Just Like Us – What Can We Learn From The Widow Of Nain?
By Steph Nickel
What can we learn from the story of Jesus and the widow of Nain? In her latest series, Steph takes a look at the many great women of the Bible.
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Just Like Us
Today we begin an exciting new series about the women of the Bible. I’ve called the series “Just Like Us.”
While these women lived in a different place, at least than most of us, and a different time, there are many ways we can relate to them and many lessons we can learn.
During the month of December, as we celebrate the Saviour’s birth, we will be learning about women such as Elizabeth, the mother of John the Baptist; Mary, the mother of Jesus; and Anna the Prophetess.
In the New Year, we will take a look at some of the women in the New Testament, women such as Mary and Martha, Lazarus’s sisters; the woman at the well; and the hemorrhaging woman who reached out to touch the hem of Jesus’s garment.
We will then go on to study some of the women in the Old Testament, including Eve, the first woman to have lived; Sarah, Abraham’s wife; and Deborah, one of Israel’s judges.
The Widow Of Nain
Today I’d like to give you a quick glimpse into how the Lord views women. Though we couldn’t call Jesus a women’s activist per se, His actions spoke volumes to those around Him.
Luke 7:11-16 says, “… he [Jesus] went to a town called Nain, and his disciples and a great crowd went with him. As he drew near to the gate of the town, behold, a man who had died was being carried out, the only son of his mother, and she was a widow, and a considerable crowd from the town was with her. And when the Lord saw her, he had compassion on her and said to her, ‘Do not weep.’ Then he came up and touched the bier, and the bearers stood still. And he said, ‘Young man, I say to you, arise.’ And the dead man sat up and began to speak, and Jesus gave him to his mother” (ESV).
Although it would be devastating for a 21st-century woman to lose her husband and only child, to understand this grieving widow’s situation, we must grasp what life would have been like for her in Jesus’s day.
If this woman didn’t have relatives to take her in, it’s quite possible she would have ended up begging—or doing something worse—just to stay alive. You see, there weren’t many options for a woman without a male family member to take care of her, not unless she was wealthy at least. Of course, Jesus knew this and He had compassion on her.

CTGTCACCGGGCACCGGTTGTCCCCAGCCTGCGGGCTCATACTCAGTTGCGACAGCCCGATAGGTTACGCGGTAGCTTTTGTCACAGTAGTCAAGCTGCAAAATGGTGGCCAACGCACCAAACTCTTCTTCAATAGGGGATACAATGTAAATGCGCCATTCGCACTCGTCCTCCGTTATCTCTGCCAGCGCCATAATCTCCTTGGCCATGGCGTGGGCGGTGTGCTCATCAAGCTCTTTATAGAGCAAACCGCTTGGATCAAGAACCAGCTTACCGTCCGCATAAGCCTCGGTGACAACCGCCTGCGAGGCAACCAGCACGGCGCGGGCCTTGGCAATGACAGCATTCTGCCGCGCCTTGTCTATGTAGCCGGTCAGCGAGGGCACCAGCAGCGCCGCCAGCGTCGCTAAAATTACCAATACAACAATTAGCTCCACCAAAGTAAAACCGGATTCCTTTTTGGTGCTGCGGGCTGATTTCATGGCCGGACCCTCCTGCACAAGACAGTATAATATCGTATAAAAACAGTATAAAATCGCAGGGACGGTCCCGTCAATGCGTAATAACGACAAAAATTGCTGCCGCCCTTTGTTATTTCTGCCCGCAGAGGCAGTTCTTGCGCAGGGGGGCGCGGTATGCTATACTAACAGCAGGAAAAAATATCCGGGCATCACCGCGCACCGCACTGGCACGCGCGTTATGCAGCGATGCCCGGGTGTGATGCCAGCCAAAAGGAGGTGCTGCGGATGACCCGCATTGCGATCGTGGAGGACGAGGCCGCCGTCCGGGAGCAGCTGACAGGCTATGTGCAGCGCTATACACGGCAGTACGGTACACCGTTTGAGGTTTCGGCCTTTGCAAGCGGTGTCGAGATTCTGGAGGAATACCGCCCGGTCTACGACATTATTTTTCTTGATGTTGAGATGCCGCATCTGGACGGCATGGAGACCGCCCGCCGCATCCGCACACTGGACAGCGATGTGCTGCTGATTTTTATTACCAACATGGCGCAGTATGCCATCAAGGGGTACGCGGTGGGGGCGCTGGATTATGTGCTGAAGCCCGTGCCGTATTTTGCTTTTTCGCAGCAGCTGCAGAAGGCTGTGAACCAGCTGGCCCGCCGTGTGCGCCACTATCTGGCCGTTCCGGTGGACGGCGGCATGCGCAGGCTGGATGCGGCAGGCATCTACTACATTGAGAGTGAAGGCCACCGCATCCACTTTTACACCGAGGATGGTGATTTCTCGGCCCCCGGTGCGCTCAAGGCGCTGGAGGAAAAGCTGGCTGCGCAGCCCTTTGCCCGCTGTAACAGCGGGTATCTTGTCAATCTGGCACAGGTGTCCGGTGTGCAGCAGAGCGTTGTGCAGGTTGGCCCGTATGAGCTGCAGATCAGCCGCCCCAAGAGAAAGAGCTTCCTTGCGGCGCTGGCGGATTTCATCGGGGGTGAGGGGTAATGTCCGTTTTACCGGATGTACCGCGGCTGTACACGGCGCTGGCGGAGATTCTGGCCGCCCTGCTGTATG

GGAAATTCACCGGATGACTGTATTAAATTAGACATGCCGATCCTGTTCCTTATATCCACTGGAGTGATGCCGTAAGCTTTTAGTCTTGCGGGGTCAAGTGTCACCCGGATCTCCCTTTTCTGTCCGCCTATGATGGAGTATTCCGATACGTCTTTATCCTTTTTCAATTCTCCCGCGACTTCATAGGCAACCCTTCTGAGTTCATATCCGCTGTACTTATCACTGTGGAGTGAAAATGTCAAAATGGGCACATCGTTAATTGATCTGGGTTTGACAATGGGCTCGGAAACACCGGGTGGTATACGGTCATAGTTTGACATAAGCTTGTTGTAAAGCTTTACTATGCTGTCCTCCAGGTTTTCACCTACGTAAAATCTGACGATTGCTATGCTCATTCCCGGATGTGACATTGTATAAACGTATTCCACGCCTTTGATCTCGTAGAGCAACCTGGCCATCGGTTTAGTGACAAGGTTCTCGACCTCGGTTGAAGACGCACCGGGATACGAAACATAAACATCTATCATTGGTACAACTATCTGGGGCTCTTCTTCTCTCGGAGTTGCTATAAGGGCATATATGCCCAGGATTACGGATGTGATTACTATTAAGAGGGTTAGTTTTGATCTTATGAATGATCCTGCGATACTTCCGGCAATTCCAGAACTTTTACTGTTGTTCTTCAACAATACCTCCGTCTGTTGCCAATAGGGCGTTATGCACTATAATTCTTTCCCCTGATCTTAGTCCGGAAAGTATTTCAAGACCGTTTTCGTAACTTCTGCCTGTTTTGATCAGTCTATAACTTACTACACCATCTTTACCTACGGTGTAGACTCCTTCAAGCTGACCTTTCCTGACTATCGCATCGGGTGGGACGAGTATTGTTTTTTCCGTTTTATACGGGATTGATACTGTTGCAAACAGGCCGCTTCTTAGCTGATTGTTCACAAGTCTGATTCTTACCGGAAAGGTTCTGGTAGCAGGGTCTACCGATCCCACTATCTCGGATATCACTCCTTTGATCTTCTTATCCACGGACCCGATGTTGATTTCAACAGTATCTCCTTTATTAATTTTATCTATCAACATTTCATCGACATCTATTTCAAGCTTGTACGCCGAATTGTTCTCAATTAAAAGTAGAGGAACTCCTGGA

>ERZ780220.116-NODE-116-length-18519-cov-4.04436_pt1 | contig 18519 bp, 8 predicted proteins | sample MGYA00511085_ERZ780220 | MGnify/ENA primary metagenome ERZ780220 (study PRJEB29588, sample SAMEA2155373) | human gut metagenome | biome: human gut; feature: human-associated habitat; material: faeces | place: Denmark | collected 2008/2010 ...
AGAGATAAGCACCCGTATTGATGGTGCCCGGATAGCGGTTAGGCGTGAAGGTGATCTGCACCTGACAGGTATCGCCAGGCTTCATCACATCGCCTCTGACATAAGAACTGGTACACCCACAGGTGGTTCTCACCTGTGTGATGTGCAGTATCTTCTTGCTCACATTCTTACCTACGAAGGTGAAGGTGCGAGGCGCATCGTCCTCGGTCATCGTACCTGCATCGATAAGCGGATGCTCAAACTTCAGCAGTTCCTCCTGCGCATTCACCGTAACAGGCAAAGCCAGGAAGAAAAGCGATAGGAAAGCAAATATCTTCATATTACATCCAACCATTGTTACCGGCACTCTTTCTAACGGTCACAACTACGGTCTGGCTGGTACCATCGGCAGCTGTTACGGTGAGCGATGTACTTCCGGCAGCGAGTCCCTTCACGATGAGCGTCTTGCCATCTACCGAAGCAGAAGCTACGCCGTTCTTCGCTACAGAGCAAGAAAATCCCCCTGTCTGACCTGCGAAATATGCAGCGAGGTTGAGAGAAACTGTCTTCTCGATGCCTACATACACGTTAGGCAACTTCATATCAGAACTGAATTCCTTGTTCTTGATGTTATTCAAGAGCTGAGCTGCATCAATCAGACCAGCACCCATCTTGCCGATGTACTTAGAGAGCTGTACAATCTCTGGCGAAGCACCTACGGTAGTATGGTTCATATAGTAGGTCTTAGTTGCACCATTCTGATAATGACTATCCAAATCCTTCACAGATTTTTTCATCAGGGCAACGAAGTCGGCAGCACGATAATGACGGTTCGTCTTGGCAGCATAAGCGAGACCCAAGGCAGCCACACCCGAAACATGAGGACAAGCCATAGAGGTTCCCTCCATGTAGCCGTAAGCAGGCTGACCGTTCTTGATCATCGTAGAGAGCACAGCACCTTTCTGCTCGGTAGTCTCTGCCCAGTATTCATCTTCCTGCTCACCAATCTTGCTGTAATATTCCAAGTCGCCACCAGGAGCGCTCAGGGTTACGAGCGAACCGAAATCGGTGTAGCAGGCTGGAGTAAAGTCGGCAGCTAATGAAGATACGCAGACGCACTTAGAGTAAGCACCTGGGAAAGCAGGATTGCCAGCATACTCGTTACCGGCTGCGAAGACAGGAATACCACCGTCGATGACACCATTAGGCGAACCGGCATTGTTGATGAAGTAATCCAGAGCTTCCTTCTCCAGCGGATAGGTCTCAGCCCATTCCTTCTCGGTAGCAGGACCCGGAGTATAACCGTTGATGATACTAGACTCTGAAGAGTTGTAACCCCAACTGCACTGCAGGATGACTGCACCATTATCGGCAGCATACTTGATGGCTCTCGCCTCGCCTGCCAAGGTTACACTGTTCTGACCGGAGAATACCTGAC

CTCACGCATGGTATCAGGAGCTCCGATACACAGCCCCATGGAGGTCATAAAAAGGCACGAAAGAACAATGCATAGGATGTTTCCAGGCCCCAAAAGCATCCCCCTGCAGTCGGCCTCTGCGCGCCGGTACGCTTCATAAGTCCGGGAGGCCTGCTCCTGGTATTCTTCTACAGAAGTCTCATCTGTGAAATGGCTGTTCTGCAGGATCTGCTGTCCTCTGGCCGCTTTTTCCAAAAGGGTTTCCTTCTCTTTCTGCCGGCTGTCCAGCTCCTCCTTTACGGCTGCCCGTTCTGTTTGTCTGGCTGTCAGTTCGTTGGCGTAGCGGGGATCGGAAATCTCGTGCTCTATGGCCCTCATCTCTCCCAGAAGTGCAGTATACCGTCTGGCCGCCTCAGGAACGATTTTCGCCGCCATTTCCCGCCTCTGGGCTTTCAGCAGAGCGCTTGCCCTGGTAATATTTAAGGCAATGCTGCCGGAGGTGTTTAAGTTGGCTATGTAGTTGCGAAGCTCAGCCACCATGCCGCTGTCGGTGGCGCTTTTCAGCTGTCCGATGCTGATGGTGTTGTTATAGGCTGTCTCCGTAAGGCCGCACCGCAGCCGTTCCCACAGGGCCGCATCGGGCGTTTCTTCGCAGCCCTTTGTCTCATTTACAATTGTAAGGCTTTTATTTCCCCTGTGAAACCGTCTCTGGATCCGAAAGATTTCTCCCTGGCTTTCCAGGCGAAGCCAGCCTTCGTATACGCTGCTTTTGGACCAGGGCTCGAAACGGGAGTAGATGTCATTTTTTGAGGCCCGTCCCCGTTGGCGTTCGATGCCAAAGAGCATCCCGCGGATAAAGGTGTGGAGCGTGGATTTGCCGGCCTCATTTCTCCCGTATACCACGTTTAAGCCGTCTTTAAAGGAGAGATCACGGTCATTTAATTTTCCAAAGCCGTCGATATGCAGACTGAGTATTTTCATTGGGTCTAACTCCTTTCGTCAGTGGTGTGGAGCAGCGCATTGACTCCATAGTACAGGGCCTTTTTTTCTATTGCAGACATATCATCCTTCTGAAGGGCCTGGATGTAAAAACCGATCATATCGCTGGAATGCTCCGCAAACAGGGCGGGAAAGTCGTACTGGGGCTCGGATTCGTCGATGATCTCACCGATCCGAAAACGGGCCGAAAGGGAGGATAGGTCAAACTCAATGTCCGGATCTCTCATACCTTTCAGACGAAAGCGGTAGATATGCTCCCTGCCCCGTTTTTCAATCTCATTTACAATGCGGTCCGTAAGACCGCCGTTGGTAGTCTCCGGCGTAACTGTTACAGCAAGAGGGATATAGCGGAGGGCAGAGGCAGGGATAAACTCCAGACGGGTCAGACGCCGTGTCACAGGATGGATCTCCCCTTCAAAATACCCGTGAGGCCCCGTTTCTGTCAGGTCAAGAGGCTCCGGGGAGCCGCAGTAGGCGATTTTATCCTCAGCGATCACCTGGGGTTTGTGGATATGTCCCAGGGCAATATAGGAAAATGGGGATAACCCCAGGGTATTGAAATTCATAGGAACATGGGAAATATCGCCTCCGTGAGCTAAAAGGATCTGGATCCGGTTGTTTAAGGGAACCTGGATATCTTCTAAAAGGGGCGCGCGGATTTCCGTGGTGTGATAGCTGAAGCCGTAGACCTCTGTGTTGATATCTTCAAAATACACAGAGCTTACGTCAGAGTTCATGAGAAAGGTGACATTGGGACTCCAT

Did He go hunting for this opportunity to express His compassion, love, and power? There is no indication in this passage that this was the case. He simply came upon this funeral processional and took action. “Jesus gave him to his mother” (verse 16). What an incredible gift!
What can we learn from this story?
Heartbreak is not exclusive to any period in history.
While a woman’s situation today might not be exactly the same as this widow’s, we know heartache, pain, and grief.
There is One who loves us and understands our pain.
We don’t know if the widow of Nain knew much, if anything, about Jesus before that day, but I can pretty much guarantee you that she never forgot Him after He raised her son from the dead.
The same is true after Jesus meets us in our heartache. While He may not restore what we’ve lost, His love and compassion have a lasting impact on our lives.
The widow’s hope and joy were restored when Jesus’s gave her son back to her. And He will give us hope, joy, and new life as well.
When we come to Jesus—devastated, broken, and spiritually dead—He still has compassion and the ability to give new life.
Second Corinthians 5:17 says, “Therefore, if anyone is in Christ, he is a new creation. The old has passed away; behold, the new has come” (ESV).
If you have not confessed your sin, acknowledged that Jesus’s died in payment for that sin and rose victorious over sin and death … If you have not asked Him to forgive your sin and give you new life and make you a new creation, I encourage you to do so today.
Jesus Loves You, Just As He Loved The Widow Of Nain
He loved the widow of Nain and granted new life to her son—and to her. Jesus still overflows with love and compassion and is still the Giver of new life.
If you’ve experienced the comfort and restoration of Jesus, I’d love to hear about it.
As we study the women of the Bible, let’s remember that, in many ways, they were just like us and we have much to learn from them.
And if you’re interested in listening to other devotionals I’ve recorded for HopeStreamRadio, you can check out Hunting Treasure, From God’s Perspective, Family Life Lessons, and If You Love Me (based on Jesus’s statement in John 14:15, which says, “If you love me, you will keep my commandments” [ESV]).
Learn about other Women of the Bible:
Steph Beth Nickel is a freelance writer and editor. She is the coauthor of Paralympian Deb Willows’ award-winning memoir, Living Beyond My Circumstances, published by Castle Quay Books.
Steph is a member of InScribe Christian Writers’ Fellowship and The Word Guild. She and her husband of over 30 years live in Southwestern Ontario, Canada.
Steph’s goal is to nurture and inspire. She blogs at Steph Nickel’s Eclectic Interests. She also guest posts regularly on the topics of Christian living, writing, and fitness. You can visit her website, stephbethnickel.com, to learn more about her.
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